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by Abidah Setyowati
On 4 August 2019, a major power blackout hit the greater Jakarta area and West Java, affecting approximately 21 million people. Many were still without power the following day, which led state utilities company Perusahaan Listrik Negara (PLN) to offer compensation to customers totalling 1 trillion Indonesian Rupiah (US$70.5 million). The blackout, PLN’s failure to troubleshoot the crisis and the implications for one of the world’s busiest cities is a stark reminder that Indonesia needs to seriously address reforms in the energy sector.
The ongoing struggle for Indonesia is in balancing three key energy objectives: energy access, security and sustainability. The availability of cheap coal in Indonesia might make it the most affordable source of energy but it does not make it the most secure or sustainable for electricity generation. And rapidly diminishing coal reserves and declining oil production mean that there are increasing concerns over energy security in Indonesia. At the same time, Indonesia is attempting to fulfil commitments for carbon emission reductions of 29 per cent (or 41 percent with international support) in its effort to mitigate climate change.
Renewable energy technology has, for years, been the optimal avenue that could address these objectives. In 2016, the government set a target of 23 per cent renewable energy in its energy mix by 2025. Yet, to achieve this target, a recent report estimates that the country needs a total investment of approximately 2000 trillion Indonesian Rupiah (US$154 billion). The share of renewable energy in 2018 is still around 12 per cent.
Public finance and overseas development aid are significant cash sources but even if they were stepped up, there will still be a shortfall between what can be delivered and what is needed. Private climate financing is therefore crucial in achieving Indonesia’s energy goal to provide reliable and secure electricity access.
Indonesia is struggling to tap into growing opportunities for low emission investment. In 2018, investment in renewable energy was just 57 per cent of the government’s original target. Three key barriers stand in the way toward increasing private investment in renewable energy.
First, regulatory uncertainties and misaligned policies persist. The regulatory frameworks to facilitate renewable energy uptake are constantly in flux and often inconsistent. In 2017, the government introduced 20 new regulations into the energy sector, only to revoke a number after industry backlash. The introduction of MEMR Regulation 50/2017, for instance, discouraged private investment due to an 85 per cent price cap applied to renewables.
This regulatory uncertainty increases costs and risks for developers. The uncertainty has a chilling effect on private-sector investment in the renewable energy sector. Private-sector representatives have made clear that uncertainty has stalled privately-funded renewables projects and they have adopted a ‘wait and see’ strategy. The government needs to develop a comprehensive, definitive and overarching regulatory framework that they are willing to commit to and defend.
Second, the dominant role of the PLN in electricity generation, transmission and distribution has resulted in limited if any market space and has led to a predictable crowding out effect. The PLN’s monopoly over electricity generation, coupled with its commitment to non-renewable power generation and monopolistic resistance to change, has resulted in continued dependency on non-renewable power generation. The PLN should be better positioning itself with a view towards partnering with private renewable energy initiatives.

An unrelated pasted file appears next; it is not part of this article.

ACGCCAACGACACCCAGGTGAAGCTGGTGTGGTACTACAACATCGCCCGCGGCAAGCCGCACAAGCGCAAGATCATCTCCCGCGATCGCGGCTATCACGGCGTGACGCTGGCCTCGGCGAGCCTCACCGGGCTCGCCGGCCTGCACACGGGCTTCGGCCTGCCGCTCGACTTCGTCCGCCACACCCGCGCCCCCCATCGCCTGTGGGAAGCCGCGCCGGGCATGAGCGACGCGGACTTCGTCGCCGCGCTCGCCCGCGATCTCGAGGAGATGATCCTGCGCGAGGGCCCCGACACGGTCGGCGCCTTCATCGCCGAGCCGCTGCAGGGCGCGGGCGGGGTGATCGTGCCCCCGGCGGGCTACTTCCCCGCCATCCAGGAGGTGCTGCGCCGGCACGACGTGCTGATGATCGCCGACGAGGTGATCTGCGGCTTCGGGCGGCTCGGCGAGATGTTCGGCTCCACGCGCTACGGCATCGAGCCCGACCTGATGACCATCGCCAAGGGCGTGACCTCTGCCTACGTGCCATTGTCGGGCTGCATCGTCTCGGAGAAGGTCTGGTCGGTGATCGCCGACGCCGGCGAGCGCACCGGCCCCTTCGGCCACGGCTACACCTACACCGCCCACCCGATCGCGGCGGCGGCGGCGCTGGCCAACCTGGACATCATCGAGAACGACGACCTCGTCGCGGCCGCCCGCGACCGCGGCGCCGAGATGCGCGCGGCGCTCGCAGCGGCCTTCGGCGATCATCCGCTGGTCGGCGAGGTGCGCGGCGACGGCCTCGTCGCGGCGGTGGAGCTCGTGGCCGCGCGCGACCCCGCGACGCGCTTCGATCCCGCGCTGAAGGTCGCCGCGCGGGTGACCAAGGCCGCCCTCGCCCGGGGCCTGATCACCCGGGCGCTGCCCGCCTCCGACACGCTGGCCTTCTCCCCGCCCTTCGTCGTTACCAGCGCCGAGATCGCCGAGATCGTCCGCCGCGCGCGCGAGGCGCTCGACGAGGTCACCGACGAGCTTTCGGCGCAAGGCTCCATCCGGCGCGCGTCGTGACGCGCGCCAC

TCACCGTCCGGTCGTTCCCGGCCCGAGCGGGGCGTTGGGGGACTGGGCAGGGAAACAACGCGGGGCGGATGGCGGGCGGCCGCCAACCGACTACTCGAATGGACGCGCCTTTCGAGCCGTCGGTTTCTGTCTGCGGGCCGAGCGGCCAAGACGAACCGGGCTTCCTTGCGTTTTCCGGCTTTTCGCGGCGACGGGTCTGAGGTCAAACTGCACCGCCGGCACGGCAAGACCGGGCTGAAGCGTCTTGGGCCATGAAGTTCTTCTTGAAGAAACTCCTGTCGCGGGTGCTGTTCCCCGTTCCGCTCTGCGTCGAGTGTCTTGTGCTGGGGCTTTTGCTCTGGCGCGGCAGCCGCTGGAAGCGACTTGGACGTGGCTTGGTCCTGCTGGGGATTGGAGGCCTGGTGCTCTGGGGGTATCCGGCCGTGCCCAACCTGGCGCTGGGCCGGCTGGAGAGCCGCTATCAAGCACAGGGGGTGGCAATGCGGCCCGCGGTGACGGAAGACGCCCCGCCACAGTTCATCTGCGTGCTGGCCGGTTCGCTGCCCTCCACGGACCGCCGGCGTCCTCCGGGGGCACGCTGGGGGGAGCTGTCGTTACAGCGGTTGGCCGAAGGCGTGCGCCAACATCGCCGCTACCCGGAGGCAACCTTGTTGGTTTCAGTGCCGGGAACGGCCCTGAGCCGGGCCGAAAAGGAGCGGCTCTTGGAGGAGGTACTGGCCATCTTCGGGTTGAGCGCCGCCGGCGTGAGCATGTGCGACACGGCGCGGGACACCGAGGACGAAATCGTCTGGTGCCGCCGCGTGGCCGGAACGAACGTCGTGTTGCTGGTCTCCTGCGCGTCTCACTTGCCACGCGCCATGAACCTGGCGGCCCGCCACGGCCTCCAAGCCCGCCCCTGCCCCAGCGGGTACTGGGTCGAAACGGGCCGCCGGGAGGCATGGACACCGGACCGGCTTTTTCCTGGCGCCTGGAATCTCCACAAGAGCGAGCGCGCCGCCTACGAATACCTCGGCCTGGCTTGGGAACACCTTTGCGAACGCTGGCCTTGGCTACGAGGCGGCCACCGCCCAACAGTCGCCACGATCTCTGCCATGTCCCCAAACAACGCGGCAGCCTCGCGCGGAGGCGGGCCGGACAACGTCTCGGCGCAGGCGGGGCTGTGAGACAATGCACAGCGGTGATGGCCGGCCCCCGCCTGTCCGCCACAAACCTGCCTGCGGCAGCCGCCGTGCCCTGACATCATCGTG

Third, there is limited access to finance for renewable energy projects. On the supply side, there is a strong appetite for investment in renewable energy projects from international financial investors, though only for substantial projects. But regulatory and institutional barriers stand in the way, hampering the transfer of international funding.
Smaller scale energy projects rely on a limited range of domestic financial sources. The Indonesian financial market is still relatively small, with a banking sector that typically relies on short-term deposits to fund lending operations. The average loan tenor of Indonesian banks also stands at only eight years long but renewable energy investments generally require funding over much longer terms. Local banks also have limited capacity and experience in projects of this nature, causing perceptions of risk and additional reluctance.
Overall, this pushes up financing costs and restricts the availability of capital for renewable energy programs. To address these issues, the government should implement price and tax reform to incentivise investment. It could also use public financial instruments to help unlock private capital and to address critical early development risks of renewable energy projects. Given the scale of Indonesia’s transition to low carbon energy, blended finance, an approach that mixes private, public, philanthropic and developmental sources of capital, is also a promising option.
The government needs to rectify these issues if the renewable energy target and Indonesia’s commitment to the Paris Agreement are to be achieved. It can play a crucial role in attracting investment not only by demonstrating a long-term commitment to a low carbon transition but also by designing policy and regulatory frameworks that are consistent with its commitments. Predictability and certainty in the regulatory environment is paramount. Action to reform misaligned policies and to address structural barriers is crucial in achieving the national renewable energy target.
If Indonesia cannot meaningfully engage with the opportunities present in renewable energy, massive blackouts may become part of an everyday reality.